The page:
Uefa launches third-tier club competition, changes Nations League format

Uefa executive committee meeting in Ljubljana, September 2019. Image credit: Uefa.com

Uefa announced the launch of a new club competition, the Europa Conference League, and changes to the format of the Nations League national team competition following its executive committee meeting yesterday in Ljubljana, Slovenia.

The Uefa Europa Conference League will be a third-tier competition sitting below the Champions League and Europa League, and will kick off in 2021. Games will be played on Thursdays, with kick-off times at 18:45 and 21:00 Central European Time, similar to the Europa League. The qualification rules for the competition have not yet been confirmed.

The Uefa Nations League will from 2020-21 have 16 teams in Leagues A, B and C, and seven teams in League D. The current structure has 12 teams in Leagues A, B and C and 16 in League D. The Nations League Finals structure remains the same, being contested by the four group winners of League A.

Conference League rules

Last year, the BBC reported that the introduction of the Europa Conference League – at the time with the working title ‘Europa League 2’ – would see entry to the second-tier Europa League confined to top 15 ranked leagues only and a reduction of the number of teams in that competition from 64 to 32. Teams from leagues outside the top 15 would qualify for Europa Conference League, and the winner of the tournament would qualify for the following season’s Europa League.

In December 2018, Uefa president Aleksander Ceferin said: “The new Uefa club competition makes Uefa’s club competitions more inclusive than ever before.

“There will be more matches for more clubs, with more associations represented in the group stages. This competition was borne out of ongoing dialogue with clubs through the European Club Association.

“There was a widespread demand by all clubs to increase their chances of participating more regularly in European competition. This has been achieved with a strategic approach and in accordance with Uefa’s objective of having both more quality and more inclusivity in our club competitions.”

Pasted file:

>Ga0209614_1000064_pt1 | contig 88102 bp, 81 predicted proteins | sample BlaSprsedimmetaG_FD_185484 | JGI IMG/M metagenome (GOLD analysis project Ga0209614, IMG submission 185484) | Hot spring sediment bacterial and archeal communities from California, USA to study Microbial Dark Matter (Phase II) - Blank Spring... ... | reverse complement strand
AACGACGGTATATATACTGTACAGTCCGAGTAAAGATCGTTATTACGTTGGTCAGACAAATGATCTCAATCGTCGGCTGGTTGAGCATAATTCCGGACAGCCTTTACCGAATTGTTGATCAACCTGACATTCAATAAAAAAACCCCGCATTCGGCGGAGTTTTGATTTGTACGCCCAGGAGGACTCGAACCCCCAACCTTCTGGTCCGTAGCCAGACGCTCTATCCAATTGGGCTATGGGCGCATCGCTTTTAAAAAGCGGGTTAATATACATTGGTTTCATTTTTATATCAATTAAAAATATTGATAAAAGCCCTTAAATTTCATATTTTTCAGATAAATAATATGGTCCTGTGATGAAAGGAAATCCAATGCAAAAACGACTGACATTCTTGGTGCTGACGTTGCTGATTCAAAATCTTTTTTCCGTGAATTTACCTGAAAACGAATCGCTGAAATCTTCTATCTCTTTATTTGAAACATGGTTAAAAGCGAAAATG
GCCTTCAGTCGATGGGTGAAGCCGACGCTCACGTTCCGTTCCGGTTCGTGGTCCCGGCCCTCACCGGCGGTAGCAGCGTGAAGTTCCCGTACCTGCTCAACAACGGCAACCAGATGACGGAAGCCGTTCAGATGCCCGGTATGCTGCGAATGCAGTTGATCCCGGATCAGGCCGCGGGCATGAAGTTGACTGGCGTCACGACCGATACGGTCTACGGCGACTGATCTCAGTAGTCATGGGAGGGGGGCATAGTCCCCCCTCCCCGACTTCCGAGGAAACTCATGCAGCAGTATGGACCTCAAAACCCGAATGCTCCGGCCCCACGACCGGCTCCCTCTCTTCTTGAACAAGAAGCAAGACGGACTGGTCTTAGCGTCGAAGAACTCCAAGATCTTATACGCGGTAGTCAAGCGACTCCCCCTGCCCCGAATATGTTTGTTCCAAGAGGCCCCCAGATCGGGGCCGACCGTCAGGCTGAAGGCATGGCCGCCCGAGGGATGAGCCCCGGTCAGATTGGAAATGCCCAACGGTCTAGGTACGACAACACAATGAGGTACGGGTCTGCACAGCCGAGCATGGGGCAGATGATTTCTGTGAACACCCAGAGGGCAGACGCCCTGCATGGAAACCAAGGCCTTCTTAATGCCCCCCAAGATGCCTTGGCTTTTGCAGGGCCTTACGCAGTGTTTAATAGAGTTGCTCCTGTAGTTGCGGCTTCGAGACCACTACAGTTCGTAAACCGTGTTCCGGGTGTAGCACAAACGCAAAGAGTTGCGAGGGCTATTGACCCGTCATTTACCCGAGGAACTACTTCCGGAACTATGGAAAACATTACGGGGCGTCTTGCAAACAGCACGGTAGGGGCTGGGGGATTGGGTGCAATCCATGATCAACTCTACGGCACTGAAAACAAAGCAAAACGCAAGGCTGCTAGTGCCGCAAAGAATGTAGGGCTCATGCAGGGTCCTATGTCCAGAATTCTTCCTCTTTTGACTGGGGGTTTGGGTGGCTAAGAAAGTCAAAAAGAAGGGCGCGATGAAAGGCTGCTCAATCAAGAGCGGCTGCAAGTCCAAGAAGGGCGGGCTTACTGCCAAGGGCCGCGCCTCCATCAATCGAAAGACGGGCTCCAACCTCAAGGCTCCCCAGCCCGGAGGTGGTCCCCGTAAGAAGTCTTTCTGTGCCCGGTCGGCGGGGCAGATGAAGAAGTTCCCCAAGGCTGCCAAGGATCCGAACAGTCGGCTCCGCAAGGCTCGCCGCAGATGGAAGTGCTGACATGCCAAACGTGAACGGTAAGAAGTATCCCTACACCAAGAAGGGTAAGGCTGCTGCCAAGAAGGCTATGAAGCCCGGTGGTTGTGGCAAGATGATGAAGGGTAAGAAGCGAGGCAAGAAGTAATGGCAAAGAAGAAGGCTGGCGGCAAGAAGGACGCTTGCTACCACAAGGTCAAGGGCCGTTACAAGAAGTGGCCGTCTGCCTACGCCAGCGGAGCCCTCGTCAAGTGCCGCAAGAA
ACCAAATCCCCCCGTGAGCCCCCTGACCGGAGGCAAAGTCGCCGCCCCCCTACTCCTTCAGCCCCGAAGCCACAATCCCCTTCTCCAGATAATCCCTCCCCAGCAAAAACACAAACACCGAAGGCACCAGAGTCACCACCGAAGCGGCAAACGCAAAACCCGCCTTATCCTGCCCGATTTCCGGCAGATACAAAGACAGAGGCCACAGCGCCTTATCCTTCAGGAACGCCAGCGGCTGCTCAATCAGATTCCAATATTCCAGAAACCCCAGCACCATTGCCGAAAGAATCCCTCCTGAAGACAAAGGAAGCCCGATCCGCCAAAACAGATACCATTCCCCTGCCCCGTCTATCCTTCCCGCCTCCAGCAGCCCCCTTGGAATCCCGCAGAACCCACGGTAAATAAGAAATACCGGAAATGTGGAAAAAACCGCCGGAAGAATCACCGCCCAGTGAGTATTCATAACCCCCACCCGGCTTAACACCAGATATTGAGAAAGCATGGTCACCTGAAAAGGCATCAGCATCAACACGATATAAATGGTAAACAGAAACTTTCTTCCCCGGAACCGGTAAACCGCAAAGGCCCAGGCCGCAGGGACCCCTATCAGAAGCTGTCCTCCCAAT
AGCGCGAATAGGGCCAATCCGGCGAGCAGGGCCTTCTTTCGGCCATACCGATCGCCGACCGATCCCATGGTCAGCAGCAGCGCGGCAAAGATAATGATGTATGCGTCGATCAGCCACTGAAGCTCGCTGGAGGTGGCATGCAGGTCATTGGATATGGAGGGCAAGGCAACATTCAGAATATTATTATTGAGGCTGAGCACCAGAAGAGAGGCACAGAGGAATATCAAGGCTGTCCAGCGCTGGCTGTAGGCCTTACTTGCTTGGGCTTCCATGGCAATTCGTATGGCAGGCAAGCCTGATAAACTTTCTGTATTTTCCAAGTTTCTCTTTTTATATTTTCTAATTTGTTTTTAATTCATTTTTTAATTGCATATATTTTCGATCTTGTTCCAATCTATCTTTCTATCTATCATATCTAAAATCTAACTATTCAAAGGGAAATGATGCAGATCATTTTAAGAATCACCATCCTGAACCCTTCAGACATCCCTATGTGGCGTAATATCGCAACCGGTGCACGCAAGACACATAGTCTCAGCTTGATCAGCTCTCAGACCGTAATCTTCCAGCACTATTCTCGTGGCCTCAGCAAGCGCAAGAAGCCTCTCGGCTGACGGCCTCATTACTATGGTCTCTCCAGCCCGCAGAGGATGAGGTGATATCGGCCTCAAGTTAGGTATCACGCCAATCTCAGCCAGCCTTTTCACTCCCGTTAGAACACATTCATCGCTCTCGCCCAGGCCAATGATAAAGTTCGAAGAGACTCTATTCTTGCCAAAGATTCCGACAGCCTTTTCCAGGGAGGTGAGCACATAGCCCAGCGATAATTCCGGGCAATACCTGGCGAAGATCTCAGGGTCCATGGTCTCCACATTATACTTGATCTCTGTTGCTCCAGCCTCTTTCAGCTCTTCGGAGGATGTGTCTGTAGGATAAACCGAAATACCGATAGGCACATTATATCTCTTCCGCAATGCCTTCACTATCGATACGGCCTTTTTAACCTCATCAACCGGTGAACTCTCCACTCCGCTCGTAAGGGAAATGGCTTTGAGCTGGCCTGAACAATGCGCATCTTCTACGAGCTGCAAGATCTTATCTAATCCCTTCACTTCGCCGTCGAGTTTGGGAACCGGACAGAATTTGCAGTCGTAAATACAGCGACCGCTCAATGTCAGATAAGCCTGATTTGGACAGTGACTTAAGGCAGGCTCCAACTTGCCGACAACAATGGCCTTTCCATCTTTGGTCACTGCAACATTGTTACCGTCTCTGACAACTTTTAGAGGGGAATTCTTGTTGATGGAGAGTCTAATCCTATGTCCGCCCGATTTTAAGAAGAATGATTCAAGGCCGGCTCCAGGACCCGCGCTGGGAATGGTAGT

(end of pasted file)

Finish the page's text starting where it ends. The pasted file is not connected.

Nations League consultation

In a press release, Uefa said the Nations League changes followed a consultation process with its 55 member associations, which showed the associations wanted to further reduce the number of friendlies they play. The confederation said the changes would also “enhance sporting fairness” because teams in the same group would now play their last matches on the same day and at the same time.

Several media reports have said the Nations League changes mean that Germany, Croatia, Poland and Iceland will avoid being relegated from League A as they would have been under the current structure.

The draw for the 2020-21 Nations League will take place in Amsterdam on March 3, 2020, the same day as the Uefa Congress.

Further decisions

In the press release closing the exco, the committee also noted that it had studied a report on the effect on competitive balance of the revenues raised by Europe’s big five leagues from the 50 other markets on the continent. It said: “The report demonstrates that, in the absence of any solidarity payments going back into the 50 markets, the money taken by the top five leagues is a major contributor to the erosion of competitive balance across Europe.”

Other decisions made at the exco meeting included appointing the following hosts for club and national team competitions:

  • 2021 Champions League Final – Saint Petersburg
  • 2022 Champions League Final – Munich
  • 2023 Champions League Final – London (Wembley)
  • 2021 Europa League Final – Sevilla (Ramón Sánchez Pizjuán)
  • 2021 Super Cup – Belfast
  • Futsal Euro 2022 – The Netherlands
  • European Under-17 Championship – Cyprus 2021; Israel 2022
  • European Under-19 Championship – Romania 2021; Slovakia 2022
  • Women’s Under-17 Championships – Faroe Islands 2021; Bosnia-Herzegovina 2022
  • Women’s Under-19 Championships – Belarus 2021; Czech Republic 2022

The exco also decided to implement the controversial Video Assistant Referee (VAR) technology from knockout stage of the 2019-20 Europa League, at the finals of the Women’s Champions League from the 2019-20 final onwards, and at the finals tournament of the 2021 Women’s Euro.